By Paddy Henry
An unprecedented first Saturday election since 1918 raised some eyebrows when the starting gun was pulled on General Election 2020, with Leo Varadkar claiming that the public going to the polls later in the week makes it easier for parents, commuters and students to cast their vote.
Whether the day of the election itself has any bearing on the traditionally low turnout among student voters remains to be seen, but for those in third level education, issues surrounding housing, health and the climate seem more important than the day on which they cast their vote.
With a student population of over 20,000, Galway may prove to be the litmus test on February 8th in determining whether students did indeed flock to the polls. If they do, their vote has the potential to have a big impact the make-up of the thirty–third Dáil.
Clare Austick, President of NUI Galway’s Students’ Union, spoke to SIN about important issues relating to the student body, citing the importance of breaking the barriers to third-level education to the student electorate. “Many financial barriers are preventing students from accessing higher education and we would definitely call for a reduction to the student contribution charge to support students struggling financially”.
Ms Austick also highlighted the importance of climate change issues for students when it comes to deciding who to vote for and expressed support for the introduction of free public transport for students during term time to combat the climate crisis. She suggested that candidates that put these issues to the fore will reap the rewards at the ballot box. “We would encourage increased investment in public transport and to push for public transport to be made free for students during term time”, she commented.
While many will have seen the holding of the election on Saturday as a landmark move in promoting greater enfranchisement, the NUI Galway Students’ Union President expressed her concern over the holding of the vote on a Saturday, highlighting that many students working part–time may struggle to cast their ballot in their home towns on February 8th, “I think it will cause a few difficulties, especially for students working part-time jobs who can’t afford to get home to vote”, she noted.
Student welfare and access to healthcare will also play on the minds of potential student voters according to Brandon Walsh, Welfare and Equality Officer, who cited access to counselling as a key issue ahead of the vote. “Anything that could be done to expand access to mental health services would be great”, he said. “Many people have become more comfortable talking about mental health and availing of counselling, so there is a huge need for expansion. We have a service on campus, but it is not as resourced as it needs to be. Demand for our online counselling service has led to the drop out rate due to anxiety and mental health issues decreasing significantly”, he continued.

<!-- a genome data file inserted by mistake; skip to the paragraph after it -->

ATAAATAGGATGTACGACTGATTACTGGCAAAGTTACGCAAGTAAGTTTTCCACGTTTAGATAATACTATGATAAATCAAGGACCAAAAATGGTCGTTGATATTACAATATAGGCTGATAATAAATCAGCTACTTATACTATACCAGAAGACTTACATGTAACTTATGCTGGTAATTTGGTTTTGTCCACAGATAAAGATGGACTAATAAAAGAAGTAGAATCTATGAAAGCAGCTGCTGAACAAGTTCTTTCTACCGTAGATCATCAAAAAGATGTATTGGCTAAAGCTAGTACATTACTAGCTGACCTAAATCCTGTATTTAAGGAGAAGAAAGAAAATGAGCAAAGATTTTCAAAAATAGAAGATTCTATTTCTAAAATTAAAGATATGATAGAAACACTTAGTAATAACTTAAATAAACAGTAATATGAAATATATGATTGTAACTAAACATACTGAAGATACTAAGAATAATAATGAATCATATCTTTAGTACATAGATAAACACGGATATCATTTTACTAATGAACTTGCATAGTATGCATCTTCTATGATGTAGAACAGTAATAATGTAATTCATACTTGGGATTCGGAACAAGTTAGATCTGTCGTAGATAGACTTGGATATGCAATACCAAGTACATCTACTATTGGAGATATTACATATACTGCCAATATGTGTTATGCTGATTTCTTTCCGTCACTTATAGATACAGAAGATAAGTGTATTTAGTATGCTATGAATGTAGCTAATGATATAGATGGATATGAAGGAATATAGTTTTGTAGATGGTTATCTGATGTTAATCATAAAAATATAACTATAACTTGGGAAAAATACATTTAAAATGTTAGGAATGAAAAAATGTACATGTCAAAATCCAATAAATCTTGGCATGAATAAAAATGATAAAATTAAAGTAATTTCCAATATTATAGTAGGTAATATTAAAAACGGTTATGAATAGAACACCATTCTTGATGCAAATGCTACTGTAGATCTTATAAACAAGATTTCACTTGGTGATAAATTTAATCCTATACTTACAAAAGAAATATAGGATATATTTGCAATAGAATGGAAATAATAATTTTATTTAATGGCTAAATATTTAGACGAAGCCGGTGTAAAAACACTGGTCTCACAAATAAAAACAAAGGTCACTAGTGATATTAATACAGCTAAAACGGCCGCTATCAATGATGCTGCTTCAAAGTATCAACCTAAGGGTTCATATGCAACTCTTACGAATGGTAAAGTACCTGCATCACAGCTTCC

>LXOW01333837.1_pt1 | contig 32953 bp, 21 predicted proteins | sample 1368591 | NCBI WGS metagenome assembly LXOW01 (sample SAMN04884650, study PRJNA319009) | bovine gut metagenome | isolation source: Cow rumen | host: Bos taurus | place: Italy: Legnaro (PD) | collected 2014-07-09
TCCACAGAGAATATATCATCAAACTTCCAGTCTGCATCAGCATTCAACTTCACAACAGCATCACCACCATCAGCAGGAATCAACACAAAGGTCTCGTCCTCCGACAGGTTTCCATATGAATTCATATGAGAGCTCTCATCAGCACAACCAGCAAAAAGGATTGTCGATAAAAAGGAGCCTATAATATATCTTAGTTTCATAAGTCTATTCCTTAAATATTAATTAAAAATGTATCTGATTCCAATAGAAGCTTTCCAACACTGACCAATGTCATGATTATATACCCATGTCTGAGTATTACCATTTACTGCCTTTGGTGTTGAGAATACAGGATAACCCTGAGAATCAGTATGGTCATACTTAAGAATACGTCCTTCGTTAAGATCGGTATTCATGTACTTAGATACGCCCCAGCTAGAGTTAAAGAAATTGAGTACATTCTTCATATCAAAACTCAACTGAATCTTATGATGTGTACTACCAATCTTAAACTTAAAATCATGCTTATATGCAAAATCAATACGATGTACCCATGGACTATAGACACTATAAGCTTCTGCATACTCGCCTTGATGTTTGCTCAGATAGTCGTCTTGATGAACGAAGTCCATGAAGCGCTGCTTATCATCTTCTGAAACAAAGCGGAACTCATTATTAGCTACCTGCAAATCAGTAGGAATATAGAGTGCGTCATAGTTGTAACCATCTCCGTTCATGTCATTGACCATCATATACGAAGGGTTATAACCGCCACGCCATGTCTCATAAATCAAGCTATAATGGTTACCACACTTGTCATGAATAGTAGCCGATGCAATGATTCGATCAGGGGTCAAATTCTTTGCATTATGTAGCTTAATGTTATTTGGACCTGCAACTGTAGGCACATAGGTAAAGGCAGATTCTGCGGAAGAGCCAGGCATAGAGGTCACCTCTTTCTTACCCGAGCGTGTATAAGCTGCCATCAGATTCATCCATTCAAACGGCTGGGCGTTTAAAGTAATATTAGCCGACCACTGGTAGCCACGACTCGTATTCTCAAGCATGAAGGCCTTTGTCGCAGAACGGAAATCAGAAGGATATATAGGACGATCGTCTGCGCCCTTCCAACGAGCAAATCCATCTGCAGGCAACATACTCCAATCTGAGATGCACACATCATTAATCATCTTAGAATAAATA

Key issues for Galway’s large student population don’t seem to differ depending on University, as, across the city in GMIT, issues around housing, health and funding are just as pertinent to their electorate as they are for their fellow students in NUI Galway.
Aaron Burke, President of GMIT’s Students’ Union, spoke to the SIN about important issues relating to his student body and outlined accommodation as a key issue that will prove decisive if any candidate is to capture the student vote ahead of the election. “Accommodation is a massive thing”, he said, “We’re surviving on digs in GMIT and we’d be lost if it wasn’t for the local community giving up their homes. That’s a long-term issue. We need student accommodation built at a reasonable price”, he added.
Increases in grant payments and the rising cost of living were also pinpointed as factors in how students will vote, according to Aaron, who called on the next government to increase SUSI Grant funding, “SUSI hasn’t increased since 2012, that’s huge”, he said. “The cost of living has increased, wages have gone up and we have a situation where students who are in the grant need to work on top of it to just about cover costs”, he said.
With a high number of younger candidates running in Galway West, Aaron believes that younger candidates may have any advantage over their older opponents in taking the student vote. “Politics has traditionally been an older person’s game but I think younger voters will know exactly what they want and I think younger candidates will be more aware of what they want”, he said.